With all the new professionals that have joined our team in the past three years, owner John Murphy, felt it was worth taking time our of our extremely busy schedule to make sure everyone—designers, project managers, carpenters, & painters—all understood and respected the dangers of lead in the home. He also wanted to re-emphasize what is expected to keep Murphy employees and clients safe during the remodeling process—from demolition to final walk-thru.
So, we brought in a lead testing specialist to share the latest technology on the subject and share some sobering stories about remodels where either homeowner or contractor ignored lead paint regulations to their peril. He also shared his testing procedures/reports and some basic facts we’d like you to know about lead, including the fact that Murphy Bros. is and has been EPA Lead Safe Certified since those regulations were enacted.
The chances of significant lead in your house are not a given, even if your home was built before 1950. However, the EPA’s regulations on potential lead hazards are clear and must be treated with great respect. More widely known as the RRP (Renovation, Repair and Painting) regulations, It was enacted on April 22nd, 2010 and stipulates that contractors, painters and all other trades that disturb more than 6 square feet of surfaces in buildings built before 1978 are required to be certified to follow proper procedures to safely control lead dust while performing their work.
While lead can be found in many building materials, paint, varnish, ceramic tile, plaster, bathtubs, plumbing lines, water, toys, jewelry are most common. Even older car keys were coating with a lubricant that contained lead. So, in the days before key fobs, if your baby brother used to entertain himself by sucking on your parent’s car keys that might explain his odd behavior. It’s just a guess.
The most common rooms where lead could be found are the kitchen and bathroom. Why? Bathrooms often have a lot of ceramic tile as well of course bathtubs, which were made with coatings and materials that contain lead. It was fashionable during the early decades of the 1900’s to use brightly colored paint on one accent wall in the kitchen. Those colors were vibrant and long lasting because of the lead in them. And of course it was more expensive than white paint or pastel colors, so it typically got limited use. So, when lead is found it is most often in paint or varnish on trim, doors, windows and some walls, interior and exterior.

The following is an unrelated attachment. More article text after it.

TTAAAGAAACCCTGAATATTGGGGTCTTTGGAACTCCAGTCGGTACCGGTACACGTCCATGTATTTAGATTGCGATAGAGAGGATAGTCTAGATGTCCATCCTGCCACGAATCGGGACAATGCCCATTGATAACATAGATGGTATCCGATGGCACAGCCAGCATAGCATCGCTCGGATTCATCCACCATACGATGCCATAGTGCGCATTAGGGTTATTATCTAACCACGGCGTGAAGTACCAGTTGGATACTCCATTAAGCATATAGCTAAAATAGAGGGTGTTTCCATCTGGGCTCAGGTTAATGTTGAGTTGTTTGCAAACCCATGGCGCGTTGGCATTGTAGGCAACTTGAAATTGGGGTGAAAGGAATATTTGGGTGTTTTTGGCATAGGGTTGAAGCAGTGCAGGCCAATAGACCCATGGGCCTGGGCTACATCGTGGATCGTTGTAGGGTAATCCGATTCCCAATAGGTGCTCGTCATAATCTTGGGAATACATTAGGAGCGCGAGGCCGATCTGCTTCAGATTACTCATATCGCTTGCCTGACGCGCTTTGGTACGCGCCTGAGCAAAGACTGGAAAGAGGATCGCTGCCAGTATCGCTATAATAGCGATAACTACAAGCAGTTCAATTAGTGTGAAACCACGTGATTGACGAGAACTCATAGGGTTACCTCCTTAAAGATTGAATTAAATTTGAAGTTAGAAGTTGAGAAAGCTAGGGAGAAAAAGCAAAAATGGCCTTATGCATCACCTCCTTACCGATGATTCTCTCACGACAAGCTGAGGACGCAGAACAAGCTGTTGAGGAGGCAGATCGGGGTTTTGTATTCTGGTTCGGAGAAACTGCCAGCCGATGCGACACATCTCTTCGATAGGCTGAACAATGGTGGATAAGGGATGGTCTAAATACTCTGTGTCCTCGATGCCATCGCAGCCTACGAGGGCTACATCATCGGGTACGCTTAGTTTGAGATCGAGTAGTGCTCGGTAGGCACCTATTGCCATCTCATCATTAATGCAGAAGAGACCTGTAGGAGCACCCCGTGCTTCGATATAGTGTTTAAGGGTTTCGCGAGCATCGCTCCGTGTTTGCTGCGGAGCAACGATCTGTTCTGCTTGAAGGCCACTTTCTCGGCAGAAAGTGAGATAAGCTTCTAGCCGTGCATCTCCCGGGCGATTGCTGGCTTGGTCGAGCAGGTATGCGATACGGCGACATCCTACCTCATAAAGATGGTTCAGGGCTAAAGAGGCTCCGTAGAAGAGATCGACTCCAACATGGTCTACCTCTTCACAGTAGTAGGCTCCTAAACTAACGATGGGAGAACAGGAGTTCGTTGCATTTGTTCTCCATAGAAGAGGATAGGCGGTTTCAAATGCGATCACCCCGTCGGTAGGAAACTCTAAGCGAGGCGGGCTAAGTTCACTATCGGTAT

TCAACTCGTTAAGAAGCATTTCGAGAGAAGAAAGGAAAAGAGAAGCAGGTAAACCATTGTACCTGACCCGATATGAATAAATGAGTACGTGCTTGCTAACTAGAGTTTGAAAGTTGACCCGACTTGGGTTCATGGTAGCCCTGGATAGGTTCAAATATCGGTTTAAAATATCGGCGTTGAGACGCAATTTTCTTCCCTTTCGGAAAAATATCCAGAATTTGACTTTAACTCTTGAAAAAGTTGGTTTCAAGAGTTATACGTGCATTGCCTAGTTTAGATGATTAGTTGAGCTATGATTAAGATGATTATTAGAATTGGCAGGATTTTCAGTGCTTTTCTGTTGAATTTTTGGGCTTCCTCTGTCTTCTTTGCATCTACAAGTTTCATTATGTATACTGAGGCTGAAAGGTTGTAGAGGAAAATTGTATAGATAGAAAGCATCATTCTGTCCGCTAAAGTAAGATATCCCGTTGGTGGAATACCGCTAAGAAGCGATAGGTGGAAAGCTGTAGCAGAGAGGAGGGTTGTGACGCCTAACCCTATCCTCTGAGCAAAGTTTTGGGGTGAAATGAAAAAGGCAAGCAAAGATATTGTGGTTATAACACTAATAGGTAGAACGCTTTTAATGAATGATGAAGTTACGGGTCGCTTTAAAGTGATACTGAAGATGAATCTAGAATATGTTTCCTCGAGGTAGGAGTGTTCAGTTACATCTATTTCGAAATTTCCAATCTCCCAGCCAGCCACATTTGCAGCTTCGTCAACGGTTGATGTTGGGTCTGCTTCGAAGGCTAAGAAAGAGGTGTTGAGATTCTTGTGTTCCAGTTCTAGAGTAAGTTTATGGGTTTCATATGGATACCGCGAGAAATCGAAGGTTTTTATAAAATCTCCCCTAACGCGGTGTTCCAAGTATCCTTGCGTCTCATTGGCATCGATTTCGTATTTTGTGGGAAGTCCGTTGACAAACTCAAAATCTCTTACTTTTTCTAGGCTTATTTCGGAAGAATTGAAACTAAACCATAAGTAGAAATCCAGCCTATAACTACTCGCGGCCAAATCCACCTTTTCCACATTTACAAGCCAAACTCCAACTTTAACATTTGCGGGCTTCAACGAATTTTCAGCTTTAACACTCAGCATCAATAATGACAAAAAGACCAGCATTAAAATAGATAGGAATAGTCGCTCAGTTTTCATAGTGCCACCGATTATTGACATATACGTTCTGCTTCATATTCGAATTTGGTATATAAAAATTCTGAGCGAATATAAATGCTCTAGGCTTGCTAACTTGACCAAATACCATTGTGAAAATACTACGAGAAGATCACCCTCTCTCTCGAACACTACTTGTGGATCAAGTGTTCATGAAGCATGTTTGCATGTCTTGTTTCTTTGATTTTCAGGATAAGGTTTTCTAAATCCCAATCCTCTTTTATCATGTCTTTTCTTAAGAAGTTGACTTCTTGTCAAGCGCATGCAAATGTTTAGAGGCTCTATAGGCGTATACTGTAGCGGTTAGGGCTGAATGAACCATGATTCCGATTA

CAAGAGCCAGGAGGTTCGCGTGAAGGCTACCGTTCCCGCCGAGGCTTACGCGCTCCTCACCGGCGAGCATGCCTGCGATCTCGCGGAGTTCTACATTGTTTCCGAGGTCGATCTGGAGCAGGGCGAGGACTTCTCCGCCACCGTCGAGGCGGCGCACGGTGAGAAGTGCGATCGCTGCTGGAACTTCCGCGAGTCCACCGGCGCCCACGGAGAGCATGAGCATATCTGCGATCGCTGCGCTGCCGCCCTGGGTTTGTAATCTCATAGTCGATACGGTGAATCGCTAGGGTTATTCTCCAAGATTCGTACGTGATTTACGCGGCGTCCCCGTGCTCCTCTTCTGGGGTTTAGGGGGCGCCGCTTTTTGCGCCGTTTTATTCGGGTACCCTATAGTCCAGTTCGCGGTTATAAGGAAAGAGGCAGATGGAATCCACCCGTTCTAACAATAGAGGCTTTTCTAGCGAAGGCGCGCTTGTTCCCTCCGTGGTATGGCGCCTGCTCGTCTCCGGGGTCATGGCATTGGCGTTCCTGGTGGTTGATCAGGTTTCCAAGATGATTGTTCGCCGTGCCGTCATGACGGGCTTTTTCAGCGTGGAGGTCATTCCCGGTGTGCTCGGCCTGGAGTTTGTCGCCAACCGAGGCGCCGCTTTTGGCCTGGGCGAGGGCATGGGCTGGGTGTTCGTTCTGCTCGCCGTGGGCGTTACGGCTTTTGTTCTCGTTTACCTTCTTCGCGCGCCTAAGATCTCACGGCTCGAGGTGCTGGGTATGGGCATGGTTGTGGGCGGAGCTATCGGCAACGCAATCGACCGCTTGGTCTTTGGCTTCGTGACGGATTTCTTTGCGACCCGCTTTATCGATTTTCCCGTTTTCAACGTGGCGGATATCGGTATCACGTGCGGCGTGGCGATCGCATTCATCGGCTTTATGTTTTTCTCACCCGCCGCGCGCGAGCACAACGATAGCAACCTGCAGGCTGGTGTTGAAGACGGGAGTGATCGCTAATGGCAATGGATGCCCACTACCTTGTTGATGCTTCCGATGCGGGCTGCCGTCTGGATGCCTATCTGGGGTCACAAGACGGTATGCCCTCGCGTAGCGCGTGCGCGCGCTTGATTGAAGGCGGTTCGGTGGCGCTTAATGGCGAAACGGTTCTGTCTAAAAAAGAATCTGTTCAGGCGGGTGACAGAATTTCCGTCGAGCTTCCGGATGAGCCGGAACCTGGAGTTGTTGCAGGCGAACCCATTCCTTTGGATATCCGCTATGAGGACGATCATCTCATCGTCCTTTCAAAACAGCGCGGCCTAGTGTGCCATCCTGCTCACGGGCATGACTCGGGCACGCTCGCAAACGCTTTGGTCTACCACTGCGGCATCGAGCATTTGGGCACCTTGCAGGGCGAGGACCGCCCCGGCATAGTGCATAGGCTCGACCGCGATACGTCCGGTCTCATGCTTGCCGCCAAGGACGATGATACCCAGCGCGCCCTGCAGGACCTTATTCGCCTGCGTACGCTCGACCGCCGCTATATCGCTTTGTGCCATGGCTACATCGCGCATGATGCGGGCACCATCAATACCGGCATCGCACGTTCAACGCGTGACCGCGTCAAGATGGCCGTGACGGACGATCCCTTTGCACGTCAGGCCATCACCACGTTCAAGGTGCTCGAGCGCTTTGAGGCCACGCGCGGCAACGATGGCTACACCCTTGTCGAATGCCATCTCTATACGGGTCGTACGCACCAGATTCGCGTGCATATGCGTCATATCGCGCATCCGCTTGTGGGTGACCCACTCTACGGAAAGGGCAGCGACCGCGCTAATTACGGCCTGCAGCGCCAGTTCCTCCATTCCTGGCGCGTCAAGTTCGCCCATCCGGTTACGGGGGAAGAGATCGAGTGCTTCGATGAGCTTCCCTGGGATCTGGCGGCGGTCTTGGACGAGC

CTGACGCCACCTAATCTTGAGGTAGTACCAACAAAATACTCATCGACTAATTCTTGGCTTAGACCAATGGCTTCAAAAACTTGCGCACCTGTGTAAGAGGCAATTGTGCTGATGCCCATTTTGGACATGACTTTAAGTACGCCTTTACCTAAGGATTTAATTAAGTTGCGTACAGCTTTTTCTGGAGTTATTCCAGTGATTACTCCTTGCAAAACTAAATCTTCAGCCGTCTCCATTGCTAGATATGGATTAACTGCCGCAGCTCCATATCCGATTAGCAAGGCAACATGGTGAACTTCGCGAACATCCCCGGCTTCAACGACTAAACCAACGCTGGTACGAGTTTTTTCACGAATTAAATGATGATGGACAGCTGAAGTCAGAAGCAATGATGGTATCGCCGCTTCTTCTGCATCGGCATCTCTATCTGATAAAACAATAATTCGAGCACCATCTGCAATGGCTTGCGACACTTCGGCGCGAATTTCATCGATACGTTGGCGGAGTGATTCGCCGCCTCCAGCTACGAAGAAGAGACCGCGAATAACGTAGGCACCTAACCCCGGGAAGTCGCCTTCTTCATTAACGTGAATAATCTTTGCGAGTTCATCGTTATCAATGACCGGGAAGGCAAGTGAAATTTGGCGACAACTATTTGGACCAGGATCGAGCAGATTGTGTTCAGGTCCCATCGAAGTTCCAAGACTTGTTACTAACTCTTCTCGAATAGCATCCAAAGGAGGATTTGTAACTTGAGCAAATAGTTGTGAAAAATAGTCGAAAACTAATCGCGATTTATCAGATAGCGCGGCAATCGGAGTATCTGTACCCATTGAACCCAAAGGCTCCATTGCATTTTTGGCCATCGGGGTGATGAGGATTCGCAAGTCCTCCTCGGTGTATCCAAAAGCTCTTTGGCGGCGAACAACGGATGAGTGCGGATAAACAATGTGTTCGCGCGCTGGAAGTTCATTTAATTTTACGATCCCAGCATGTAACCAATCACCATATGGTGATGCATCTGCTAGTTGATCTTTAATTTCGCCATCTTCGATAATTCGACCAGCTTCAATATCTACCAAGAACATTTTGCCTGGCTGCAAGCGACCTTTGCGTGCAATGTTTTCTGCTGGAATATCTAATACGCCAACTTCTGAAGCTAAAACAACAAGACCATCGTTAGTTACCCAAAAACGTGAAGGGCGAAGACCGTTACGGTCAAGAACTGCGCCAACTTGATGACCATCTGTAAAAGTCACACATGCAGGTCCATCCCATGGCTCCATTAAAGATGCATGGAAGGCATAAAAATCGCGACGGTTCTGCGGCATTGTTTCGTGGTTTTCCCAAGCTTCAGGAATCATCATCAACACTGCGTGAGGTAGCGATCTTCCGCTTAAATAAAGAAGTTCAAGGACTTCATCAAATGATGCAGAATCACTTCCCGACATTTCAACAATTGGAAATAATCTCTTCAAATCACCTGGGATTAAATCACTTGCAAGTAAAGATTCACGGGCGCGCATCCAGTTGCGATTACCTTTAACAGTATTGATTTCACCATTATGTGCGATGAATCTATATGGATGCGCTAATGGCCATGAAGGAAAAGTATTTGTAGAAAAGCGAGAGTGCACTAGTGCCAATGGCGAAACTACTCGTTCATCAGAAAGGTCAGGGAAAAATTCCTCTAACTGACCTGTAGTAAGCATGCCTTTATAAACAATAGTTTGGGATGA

Our presenter, Paul Nygren, is also a specialist we use when lead paint is suspected or in the case of any home that meets the EPA regulations for mandatory testing. He uses a very expensive, XRF (X-ray Fluorescence) analyzer, which is a hand-held instrument capable of seeing through up to 100 layers of paint without any damage to the surface which also analyzes the material to determine if lead is present, and in what quantity. The analyzer information is then added to a report showing the lead found at each individual spot tested.
When potential clients call us we always ask when the home was built, not because we are collectors of trivia, but because we have to know legally if it is a pre-1978 home that it must be tested for lead. And, of course, it is because we care about the health of our clients and our employees who must be in that environment every day.
There are some in our industry that don’t feel lead is that big a deal since it isn’t as common today. We do. Common sense alone tells us that what we no longer put in our gasoline probably shouldn’t go into our bodies either. Though children under the age of 6 and pregnant women and their unborn children are at greatest risk, even low levels of lead exposure can build up in your bones over time. Exposure can lead to learning disabilities, decreased growth, hyperactivity, impaired hearing, and brain damage. In higher doses it can kill you.
You’d be surprised to learn that comprehensive lead testing is not a major expense and is a great way to understand any potential challenges of repairing and maintaining your property. On the other hand, it is comforting to know the areas where there is no lead as well. While the cost depends on the number of rooms/surfaces that are being tested, a definitive report can be generated within only a few days. In some cases where lead is found, it is suggested to just encapsulate it with paint or another building material. Lead abatement (removal) on the other hand, is much more expensive and can only be done by certified/authorized specialists.
Too much? Consider weighing the cost against the value of your own peace of mind for you, your family and pets. Of course there’s the resale of your home to figure in as well. Don’t think a certified “passed” lead inspection wouldn’t help the prospects of selling your home? Think again.